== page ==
True, as an SAC budget of £60 million was carved up, there were beneficiaries and some theatres, galleries and literary organisations secured large increases in funding.

However, the process of distributing its budget - £38 million in Executive grant and the remainder in lottery funds - proved a painful business for SAC members meeting at Edinburgh’s Festival Theatre.

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Boyle calls for public inquiry into arts funding
By MIKE WADE for The Scotsman

THE chairman of the Scottish Arts Council has called for a public inquiry to stave off financial catastrophe in the arts and to nurture the sector for future generations.

Endorsing a proposal for a "McCrone of the arts", James Boyle said: "If we don’t get the change we need in the next financial settlement, we will live to rue the day."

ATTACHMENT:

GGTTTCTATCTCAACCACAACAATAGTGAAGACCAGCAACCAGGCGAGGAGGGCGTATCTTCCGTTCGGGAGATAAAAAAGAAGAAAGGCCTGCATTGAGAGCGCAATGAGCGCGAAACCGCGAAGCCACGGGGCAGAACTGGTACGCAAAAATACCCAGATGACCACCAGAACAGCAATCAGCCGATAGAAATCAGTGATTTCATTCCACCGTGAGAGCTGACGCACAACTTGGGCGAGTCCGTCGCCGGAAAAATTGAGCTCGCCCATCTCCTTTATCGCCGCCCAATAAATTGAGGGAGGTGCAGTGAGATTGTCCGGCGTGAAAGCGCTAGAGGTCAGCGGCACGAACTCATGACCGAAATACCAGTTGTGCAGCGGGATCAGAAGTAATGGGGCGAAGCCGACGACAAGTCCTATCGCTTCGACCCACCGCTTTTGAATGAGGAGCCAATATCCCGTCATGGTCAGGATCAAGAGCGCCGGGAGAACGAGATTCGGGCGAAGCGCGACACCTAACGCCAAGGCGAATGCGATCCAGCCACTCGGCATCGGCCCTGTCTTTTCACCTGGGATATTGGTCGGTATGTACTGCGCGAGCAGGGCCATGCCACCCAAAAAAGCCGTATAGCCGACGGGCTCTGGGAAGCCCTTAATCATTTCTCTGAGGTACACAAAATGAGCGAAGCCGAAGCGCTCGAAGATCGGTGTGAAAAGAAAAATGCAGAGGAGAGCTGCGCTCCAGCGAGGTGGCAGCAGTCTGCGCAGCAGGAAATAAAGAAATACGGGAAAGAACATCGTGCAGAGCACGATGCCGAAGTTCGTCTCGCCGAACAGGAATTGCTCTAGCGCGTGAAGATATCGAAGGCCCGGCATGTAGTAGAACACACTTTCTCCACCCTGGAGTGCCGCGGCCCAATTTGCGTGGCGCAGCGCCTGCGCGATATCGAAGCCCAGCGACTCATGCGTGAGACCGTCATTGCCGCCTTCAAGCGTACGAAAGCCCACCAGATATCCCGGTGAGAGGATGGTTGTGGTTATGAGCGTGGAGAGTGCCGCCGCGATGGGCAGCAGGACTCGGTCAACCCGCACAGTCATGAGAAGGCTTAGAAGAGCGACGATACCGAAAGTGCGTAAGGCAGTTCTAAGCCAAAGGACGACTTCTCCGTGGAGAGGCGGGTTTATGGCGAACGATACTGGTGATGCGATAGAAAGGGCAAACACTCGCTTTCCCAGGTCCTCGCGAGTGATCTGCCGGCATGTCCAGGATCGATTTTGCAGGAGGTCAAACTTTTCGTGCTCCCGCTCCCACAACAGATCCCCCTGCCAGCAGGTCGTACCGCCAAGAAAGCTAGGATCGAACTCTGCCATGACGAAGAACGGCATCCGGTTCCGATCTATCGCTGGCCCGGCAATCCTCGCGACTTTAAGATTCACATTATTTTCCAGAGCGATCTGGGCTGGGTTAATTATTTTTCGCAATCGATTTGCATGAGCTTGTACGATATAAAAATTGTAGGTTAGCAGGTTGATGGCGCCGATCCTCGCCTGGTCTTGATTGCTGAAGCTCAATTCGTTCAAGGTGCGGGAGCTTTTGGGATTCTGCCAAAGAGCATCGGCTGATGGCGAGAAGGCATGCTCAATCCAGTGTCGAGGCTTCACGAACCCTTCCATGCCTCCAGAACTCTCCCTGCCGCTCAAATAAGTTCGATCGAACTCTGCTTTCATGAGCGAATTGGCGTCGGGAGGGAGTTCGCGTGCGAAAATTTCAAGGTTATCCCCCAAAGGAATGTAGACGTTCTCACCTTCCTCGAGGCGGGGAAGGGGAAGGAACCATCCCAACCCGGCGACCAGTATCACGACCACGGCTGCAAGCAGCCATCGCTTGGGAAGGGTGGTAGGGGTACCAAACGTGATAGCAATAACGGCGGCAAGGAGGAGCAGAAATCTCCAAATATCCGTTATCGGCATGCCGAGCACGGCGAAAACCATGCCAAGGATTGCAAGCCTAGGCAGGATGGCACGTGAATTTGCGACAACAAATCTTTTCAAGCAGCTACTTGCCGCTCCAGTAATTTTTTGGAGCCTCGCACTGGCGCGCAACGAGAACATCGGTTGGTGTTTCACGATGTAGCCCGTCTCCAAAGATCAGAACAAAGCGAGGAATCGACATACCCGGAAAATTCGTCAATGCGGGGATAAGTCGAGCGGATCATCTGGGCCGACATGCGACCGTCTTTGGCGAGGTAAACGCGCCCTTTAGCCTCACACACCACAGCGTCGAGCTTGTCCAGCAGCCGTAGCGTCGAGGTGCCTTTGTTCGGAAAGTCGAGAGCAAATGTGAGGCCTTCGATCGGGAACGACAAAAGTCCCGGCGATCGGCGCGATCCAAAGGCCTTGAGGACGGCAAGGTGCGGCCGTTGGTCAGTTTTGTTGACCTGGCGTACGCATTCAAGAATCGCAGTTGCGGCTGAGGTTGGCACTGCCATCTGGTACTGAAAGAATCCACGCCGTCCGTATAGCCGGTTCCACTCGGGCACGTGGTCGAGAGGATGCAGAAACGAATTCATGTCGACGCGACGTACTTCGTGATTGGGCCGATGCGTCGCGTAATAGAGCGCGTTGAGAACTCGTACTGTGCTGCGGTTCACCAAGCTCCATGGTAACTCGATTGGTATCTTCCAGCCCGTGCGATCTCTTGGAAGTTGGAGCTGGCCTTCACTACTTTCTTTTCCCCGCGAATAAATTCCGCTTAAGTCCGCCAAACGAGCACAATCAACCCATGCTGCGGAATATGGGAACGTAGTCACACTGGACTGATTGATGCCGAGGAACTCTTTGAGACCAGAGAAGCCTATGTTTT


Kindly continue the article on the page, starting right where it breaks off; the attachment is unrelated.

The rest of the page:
Mr Boyle was speaking at an SAC meeting in Edinburgh, where its budget proposals made plain the extent of the financial crisis in the sector.

As widely predicted, the plan for a national theatre of Scotland was postponed and Graham Berry, the SAC director, said the appointment of a chairman of its board was unlikely this year.

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Cuts mean fewer nights at the opera
Company warns that real-term reduction will affect productions, writes PHIL MILLER for The Herald (Glasgow)

SCOTTISH Opera is likely to face cuts in its production programme following the latest annual budget announcement by the Scottish Arts Council.

The opera company, which has had a number of financial crises in recent years, said it was "dismayed" last night to receive, in real terms, a budget cut and it is expected that it will have to cut the number of operas it has planned.

All three of the other national arts companies, and the National Theatre plan, also emerged as cultural casualties in the new budget announced yesterday. The Royal Scottish National Orchestra, Scottish Ballet and the Scottish Chamber Orchestra received small funding increases.